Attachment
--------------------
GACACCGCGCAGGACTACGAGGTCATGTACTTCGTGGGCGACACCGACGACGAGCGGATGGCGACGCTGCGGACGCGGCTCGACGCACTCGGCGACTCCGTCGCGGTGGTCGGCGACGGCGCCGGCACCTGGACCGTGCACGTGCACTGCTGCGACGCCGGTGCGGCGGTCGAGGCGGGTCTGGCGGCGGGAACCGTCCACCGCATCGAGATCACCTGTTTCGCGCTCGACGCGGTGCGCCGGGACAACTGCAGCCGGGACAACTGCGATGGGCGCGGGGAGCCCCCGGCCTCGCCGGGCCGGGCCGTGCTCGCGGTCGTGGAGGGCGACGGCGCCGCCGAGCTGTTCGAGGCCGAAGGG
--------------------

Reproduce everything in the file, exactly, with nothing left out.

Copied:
GACACCGCGCAGGACTACGAGGTCATGTACTTCGTGGGCGACACCGACGACGAGCGGATGGCGACGCTGCGGACGCGGCTCGACGCACTCGGCGACTCCGTCGCGGTGGTCGGCGACGGCGCCGGCACCTGGACCGTGCACGTGCACTGCTGCGACGCCGGTGCGGCGGTCGAGGCGGGTCTGGCGGCGGGAACCGTCCACCGCATCGAGATCACCTGTTTCGCGCTCGACGCGGTGCGCCGGGACAACTGCAGCCGGGACAACTGCGATGGGCGCGGGGAGCCCCCGGCCTCGCCGGGCCGGGCCGTGCTCGCGGTCGTGGAGGGCGACGGCGCCGCCGAGCTGTTCGAGGCCGAAGGG